I’ve no way of knowing for certain, and it’s even more certain he’d never confirm such a thing even if it’s 100% true, but it wouldn’t surprise me at all if that’s a big part – perhaps the single biggest part – of why Jared Bernstein left the White House: because he could see that his chances of making any material headway with the argument that we needed to push for more stimulus, perhaps even a WPA-style program of (desperately needed) infrastructure building, to arrest the slide and jolt the economy out of its doldrums, were fast declining and approaching zero.
Now, without another enormous external shock (such as another huge stock market crash or unemployment spiking dramatically and quickly back up to late-2008 levels, the White House can no longer make that argument. They could have in 2009 – indeed, a very large chunk of Obama’s enthusiastic support in that election quite likely expected him to – or at the very least would not have been surprised had he done so. But the cost of embarking upon the much more-moderate path of ceding the question of revenue vs austerity to the GOP and the tea party now is that Obama cannot credibly pivot back to a position he could, and should, have taken from the beginning. That’s why instead, we get a pivot to this new approach that even POLITICO can recognize as “ungainly” (since that’s what it IS): because it’s the only position that the White House can now take without seeming either previously clueless or enormously hypocritical/waffling/insincere…or all three.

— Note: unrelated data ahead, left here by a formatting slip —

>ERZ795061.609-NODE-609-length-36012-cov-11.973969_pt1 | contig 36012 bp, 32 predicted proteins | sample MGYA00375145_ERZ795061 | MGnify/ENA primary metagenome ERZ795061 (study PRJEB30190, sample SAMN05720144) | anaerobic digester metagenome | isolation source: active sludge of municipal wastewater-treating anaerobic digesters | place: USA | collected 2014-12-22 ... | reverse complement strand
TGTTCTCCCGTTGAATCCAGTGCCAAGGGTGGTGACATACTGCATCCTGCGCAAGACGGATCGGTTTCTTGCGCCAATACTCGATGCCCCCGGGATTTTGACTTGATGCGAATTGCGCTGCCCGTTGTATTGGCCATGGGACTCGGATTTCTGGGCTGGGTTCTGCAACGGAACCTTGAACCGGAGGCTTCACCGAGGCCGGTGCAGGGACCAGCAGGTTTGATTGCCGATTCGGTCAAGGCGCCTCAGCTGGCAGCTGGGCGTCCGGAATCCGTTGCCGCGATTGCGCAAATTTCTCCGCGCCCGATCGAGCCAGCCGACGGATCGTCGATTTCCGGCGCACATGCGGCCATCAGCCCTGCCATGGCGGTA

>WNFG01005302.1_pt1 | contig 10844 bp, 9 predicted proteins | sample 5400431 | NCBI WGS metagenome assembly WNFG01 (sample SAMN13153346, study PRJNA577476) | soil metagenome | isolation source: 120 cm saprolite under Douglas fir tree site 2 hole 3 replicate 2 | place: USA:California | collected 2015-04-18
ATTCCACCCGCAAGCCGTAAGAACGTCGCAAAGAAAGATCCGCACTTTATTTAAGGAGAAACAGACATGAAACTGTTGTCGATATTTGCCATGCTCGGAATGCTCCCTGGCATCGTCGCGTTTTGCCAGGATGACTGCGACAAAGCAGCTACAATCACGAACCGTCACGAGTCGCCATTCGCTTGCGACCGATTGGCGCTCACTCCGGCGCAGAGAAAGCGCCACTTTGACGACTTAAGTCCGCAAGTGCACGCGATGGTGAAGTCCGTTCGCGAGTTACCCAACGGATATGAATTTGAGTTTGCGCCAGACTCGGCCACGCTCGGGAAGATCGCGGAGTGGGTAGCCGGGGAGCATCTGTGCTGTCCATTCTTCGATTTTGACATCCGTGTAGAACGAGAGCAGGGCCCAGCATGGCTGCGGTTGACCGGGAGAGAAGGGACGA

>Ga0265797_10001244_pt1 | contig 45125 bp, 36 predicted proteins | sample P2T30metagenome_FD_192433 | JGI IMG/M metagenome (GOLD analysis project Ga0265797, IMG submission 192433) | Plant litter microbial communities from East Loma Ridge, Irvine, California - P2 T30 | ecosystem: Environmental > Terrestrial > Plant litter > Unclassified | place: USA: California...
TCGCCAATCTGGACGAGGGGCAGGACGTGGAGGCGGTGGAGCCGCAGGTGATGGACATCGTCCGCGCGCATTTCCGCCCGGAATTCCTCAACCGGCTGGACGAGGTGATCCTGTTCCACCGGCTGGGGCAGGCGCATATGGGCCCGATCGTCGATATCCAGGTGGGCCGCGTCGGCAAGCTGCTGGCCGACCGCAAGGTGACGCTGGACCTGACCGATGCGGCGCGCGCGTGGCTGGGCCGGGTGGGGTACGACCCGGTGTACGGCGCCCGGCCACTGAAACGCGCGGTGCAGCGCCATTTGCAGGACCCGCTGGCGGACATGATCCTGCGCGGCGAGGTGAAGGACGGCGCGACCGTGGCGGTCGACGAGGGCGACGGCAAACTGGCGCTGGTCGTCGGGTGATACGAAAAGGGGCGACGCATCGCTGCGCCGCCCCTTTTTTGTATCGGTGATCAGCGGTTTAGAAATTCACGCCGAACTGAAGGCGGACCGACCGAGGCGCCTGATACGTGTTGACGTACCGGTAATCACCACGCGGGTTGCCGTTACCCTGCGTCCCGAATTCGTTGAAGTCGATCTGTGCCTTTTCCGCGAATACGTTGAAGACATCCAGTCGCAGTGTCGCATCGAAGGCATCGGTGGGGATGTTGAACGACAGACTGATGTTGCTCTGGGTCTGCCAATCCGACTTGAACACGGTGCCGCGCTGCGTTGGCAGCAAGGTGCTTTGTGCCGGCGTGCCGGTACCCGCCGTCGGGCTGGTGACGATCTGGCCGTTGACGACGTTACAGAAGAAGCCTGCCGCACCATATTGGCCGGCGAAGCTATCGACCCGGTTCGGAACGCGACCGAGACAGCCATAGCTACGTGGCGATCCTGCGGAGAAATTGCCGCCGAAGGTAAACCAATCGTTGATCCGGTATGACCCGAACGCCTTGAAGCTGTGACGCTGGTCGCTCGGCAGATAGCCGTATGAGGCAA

Refusing to go after the banksters on RICO or other criminal charges, pursuing a stimulus that simultaneously demanded a huge chunk of deficit spending but fell short of the amount that would have truly had a shot at turning things around, keeping “too big to fail” in existence so that the possibility of another 2008-like crash is ever-present and most smart analysts not only know it but halfway expect it – these all represent lost opportunities, areas where there is no realistic “going back.” And it leaves the White House in the ridiculous and untenable position of having to try to talk up economic gains which, while measurable, have benefitted corporations far more than individuals (especially with corporate America still sitting on so much liquid cash), while at t